You won’t need to manage refresh rates on the display, though you can manually set it if you want – the theory is higher refresh rates will burn through the battery faster so you can change it if you need.

There’s not a lot of games that support 144Hz – Forsaken World is but one – however there are loads that support 90Hz refresh rate, and they look smooth as silk. 90Hz has become almost a standard for mid to high tier phones, so seeing Asus include this spec shows they’re committed to giving gamers any additional spec they need, even if it’s not quite used everywhere.

The display includes an under-glass fingerprint sensor which, like most of them can be a little slower than the rear-mounted counterparts. There is the option for lightning fast facial recognition to unlock your phone but it’s simply camera based, so there’s no IR face mapping like on an iPhone, so use this one at your own risk. 

One thing the ROG Phone 5 has, which has been ‘missing’ on a number of phones is the front-facing speakers. It’s surprising how much you miss this feature until it comes back. 

ASUS has worked to create a gaming experience when it comes to audio on the ROG Phone 5. The phone includes a 3.5mm headphone jack, but they haven’t stopped there, partnering with ESS on a pro-level Quad-DAC that includes a headphone amplifier. 

For the software, they incorporated Audio tuning from Dirac which supports four sound modes, one of which is a 10 band customisable Equaliser. 

While a lot of phones simply throw in Bluetooth support, or, at the low to mid tier, just add a basic headphone jack and they’re done, the ASUS ROG Phone 5 actually does sound well. The quality is notably good too, so if you enjoy music or great sound this is excellent.

A notable inclusion this year is haptic audio. We’ve seen haptic audio incorporated into Sony phones previously where the feature didn’t exactly set the world aflame. For their launch, ASUS has worked with the PUBG developers to use haptic audio intelligently, with things like Scout Mode. Scout mode lets you hear, and feel when someone is sneaking up behind you, or you can also differentiate between different guns. It’s an interesting take, and one ASUS is keen to get other developers into – and I like it.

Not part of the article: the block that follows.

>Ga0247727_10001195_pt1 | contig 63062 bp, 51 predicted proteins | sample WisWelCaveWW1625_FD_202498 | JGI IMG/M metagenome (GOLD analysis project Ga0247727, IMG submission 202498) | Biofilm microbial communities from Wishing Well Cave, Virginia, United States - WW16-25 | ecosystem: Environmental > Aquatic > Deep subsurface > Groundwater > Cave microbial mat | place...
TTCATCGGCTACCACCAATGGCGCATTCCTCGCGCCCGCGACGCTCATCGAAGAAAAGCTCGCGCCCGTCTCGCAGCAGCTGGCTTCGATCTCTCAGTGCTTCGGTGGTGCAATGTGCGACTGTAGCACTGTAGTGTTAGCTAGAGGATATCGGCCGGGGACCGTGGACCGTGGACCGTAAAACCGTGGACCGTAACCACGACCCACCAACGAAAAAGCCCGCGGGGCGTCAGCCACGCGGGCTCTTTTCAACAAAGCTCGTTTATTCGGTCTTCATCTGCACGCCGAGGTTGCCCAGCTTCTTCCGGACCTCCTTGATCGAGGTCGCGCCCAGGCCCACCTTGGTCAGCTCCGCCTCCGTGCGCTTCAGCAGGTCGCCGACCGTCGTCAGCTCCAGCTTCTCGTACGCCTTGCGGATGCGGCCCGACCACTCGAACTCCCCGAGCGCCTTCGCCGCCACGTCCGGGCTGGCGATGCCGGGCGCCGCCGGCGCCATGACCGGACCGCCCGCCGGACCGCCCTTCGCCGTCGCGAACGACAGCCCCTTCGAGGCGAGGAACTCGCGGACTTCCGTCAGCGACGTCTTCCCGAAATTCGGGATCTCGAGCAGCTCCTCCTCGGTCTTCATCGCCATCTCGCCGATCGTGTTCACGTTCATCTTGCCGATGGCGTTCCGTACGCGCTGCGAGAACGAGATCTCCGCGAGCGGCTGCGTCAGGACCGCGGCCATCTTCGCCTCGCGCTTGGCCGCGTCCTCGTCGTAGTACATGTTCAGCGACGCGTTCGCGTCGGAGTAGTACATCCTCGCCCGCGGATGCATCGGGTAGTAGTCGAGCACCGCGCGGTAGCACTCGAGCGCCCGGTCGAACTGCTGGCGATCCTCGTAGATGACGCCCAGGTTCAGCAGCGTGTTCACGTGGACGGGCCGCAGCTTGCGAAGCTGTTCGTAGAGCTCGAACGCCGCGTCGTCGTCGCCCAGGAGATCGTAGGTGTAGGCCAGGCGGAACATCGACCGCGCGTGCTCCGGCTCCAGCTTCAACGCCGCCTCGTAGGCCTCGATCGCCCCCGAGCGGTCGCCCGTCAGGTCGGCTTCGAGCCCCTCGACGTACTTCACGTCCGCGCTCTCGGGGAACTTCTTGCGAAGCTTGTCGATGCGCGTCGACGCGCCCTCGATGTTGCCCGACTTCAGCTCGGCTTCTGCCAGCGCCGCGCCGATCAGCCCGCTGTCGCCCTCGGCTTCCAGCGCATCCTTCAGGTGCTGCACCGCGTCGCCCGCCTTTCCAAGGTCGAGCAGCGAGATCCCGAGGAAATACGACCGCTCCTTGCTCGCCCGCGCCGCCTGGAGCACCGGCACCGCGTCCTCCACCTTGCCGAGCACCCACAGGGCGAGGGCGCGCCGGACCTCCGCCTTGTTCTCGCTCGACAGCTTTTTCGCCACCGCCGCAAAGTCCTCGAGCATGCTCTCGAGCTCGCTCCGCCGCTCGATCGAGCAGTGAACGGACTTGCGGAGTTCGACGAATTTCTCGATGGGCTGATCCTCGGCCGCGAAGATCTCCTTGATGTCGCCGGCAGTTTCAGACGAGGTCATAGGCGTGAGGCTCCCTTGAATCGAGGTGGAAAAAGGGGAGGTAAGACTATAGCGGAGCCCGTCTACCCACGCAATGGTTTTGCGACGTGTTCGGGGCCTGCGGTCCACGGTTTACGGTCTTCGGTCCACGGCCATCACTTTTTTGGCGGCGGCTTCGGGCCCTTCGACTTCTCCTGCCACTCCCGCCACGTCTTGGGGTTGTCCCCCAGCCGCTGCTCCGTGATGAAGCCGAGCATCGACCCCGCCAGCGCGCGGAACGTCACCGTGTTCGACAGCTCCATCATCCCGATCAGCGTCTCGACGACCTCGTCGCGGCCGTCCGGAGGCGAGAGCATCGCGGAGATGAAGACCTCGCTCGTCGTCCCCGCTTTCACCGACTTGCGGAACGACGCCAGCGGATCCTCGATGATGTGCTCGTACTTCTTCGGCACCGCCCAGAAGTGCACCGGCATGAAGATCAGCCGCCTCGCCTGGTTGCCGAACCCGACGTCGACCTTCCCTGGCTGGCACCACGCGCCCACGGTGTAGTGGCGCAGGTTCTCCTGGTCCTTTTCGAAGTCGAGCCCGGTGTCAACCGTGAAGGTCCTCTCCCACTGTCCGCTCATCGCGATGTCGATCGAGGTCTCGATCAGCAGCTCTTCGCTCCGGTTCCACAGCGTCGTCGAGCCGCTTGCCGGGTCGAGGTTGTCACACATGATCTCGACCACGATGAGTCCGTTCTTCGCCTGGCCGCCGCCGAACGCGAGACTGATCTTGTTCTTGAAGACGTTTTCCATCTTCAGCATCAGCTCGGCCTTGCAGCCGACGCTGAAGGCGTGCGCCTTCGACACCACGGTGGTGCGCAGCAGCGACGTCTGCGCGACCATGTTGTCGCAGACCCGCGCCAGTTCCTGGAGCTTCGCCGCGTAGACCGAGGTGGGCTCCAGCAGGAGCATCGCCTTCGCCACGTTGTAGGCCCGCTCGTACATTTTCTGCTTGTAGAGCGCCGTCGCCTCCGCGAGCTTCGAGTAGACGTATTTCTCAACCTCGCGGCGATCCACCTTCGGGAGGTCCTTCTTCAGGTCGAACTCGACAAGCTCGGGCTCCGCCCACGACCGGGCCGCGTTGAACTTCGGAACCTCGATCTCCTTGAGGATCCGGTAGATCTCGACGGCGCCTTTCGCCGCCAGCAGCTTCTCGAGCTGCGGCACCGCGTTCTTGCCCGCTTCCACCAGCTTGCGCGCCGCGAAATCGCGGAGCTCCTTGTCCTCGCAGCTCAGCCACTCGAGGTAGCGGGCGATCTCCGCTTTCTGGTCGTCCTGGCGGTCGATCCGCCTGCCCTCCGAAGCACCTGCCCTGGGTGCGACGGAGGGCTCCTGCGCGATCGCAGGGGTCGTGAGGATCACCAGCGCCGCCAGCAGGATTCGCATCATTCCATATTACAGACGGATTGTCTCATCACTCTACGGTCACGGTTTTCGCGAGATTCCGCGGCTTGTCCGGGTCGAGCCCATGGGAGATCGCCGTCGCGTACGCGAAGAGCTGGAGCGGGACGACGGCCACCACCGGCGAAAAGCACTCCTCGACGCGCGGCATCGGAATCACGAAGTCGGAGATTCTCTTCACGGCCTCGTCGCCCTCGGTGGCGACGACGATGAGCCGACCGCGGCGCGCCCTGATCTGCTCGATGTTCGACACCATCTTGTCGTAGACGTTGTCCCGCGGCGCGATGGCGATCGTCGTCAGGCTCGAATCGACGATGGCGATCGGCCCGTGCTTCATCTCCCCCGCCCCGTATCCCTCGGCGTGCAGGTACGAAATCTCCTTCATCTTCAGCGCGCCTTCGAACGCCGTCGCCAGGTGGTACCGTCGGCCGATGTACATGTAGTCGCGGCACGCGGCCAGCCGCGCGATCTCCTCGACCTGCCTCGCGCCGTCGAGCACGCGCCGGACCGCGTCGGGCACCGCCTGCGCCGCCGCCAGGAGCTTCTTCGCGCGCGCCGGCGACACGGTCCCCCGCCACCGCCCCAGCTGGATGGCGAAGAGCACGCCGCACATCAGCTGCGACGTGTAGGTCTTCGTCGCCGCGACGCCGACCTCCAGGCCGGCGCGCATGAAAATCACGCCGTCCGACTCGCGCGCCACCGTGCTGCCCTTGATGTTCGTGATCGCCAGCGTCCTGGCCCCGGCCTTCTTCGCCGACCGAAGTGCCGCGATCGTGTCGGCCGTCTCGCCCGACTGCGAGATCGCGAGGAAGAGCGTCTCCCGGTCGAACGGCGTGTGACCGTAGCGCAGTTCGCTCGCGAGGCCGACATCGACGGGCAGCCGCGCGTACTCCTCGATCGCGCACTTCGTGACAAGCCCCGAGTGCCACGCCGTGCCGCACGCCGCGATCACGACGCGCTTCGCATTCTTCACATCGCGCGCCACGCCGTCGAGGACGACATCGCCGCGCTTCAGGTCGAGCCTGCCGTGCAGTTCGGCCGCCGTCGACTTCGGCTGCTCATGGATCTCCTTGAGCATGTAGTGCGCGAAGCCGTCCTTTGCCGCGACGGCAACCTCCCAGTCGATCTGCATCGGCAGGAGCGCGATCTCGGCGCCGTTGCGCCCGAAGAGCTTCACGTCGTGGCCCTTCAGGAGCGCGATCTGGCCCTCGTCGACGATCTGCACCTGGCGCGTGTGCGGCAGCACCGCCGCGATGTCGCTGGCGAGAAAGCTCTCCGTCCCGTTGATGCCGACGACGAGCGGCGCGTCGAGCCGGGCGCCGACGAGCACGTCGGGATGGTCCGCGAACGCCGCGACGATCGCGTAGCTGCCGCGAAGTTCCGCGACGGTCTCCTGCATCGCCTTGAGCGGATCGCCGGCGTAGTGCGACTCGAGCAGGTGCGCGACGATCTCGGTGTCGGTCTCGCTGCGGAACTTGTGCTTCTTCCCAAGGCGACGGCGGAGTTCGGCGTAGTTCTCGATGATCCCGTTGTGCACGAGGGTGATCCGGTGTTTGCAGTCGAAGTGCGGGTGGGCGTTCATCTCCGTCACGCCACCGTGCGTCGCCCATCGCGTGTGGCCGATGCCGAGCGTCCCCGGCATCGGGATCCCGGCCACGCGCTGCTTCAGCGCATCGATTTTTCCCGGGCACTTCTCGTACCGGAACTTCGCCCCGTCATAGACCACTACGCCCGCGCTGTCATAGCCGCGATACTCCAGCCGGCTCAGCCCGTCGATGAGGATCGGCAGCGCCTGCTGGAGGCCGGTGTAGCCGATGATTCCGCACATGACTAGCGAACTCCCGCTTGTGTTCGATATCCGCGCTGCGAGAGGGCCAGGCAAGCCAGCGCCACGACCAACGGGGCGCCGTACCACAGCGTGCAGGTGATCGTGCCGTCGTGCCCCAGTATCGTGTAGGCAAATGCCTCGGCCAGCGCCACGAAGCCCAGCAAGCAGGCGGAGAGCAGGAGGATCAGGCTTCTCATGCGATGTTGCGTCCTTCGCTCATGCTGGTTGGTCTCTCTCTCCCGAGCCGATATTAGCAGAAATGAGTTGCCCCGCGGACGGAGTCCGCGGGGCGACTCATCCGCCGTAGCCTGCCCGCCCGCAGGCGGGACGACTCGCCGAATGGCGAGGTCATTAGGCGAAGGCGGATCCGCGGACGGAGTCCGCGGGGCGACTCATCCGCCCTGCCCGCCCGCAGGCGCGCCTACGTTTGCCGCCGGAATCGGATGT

Battery and Charging

The mobile phone battery design is something that’s been fairly consistent through the short years we’ve been using them. Asus has offered a slightly different configuration for battery, splitting the 6,000mAh battery into two, and seating them either side of the CPU. This split design has benefits for charging, and it also has benefits in terms of heat dissipation. 

The phone includes a massive 65w Charger, which charges the phone astonishingly fast – as you’d expect for a phone with Power Delivery 3.0 and Quick Charge 5.0 support. ASUS says you can recharge 70% of the 6,000mAh battery in just 30 minutes, or fill it completely in under an hour (52 minutes).  

In testing the phone charges astonishingly quickly. I generally charge overnight, however being able to top up 30% in a few minutes before taking the dog for a walk or heading to the footy is brilliant. 

In terms of battery life the ROG Phone 5 is a beast, easily holding up over a day, and mostly well into the second day. I’m a fairly heavy mobile user, so that’s a decent spec to have.

The battery is split, but there’s also dual USB-C connectors on the ROG Phone 5. There’s one a the bottom – offset to the left, and another on the right hand side of the phone. This dual setup lets you hold the phone in landscape mode while you game, a handy inclusion.

ASUS also lets you bypass charging the battery as well. This lets you draw power so you can game, but doesn’t stress out the battery by charging and dissipating it at the same time. 

Overall, the battery and charging setup on the phone is great. It lasts a loooong time, and if it needs a top-up you can do so in short order. 


As far as a camera on the ASUS ROG Phone 5, the ASUS line is: it has one. Well, technically it has four, with a triple camera array on the rear with 64 MP main sensor, 13 MP ultrawide with 125˚ lens and a 5 MP macro lens, while on the front you get a 24MP selfie camera.

In terms of quality, the camera suffers from a lack of priority. ASUS has put a lot of effort into the phone, but the camera is obviously not the focus for ASUS.

The 64MP main sensor does the job, and produces a decent shot in the right light. That said, it can also completely fail to scale the white balance correctly on occasion and loses detail. There’s a decent night mode if you’re in low-light, though it’s not quite as good as the results you see from the likes of Samsung, Apple or Google.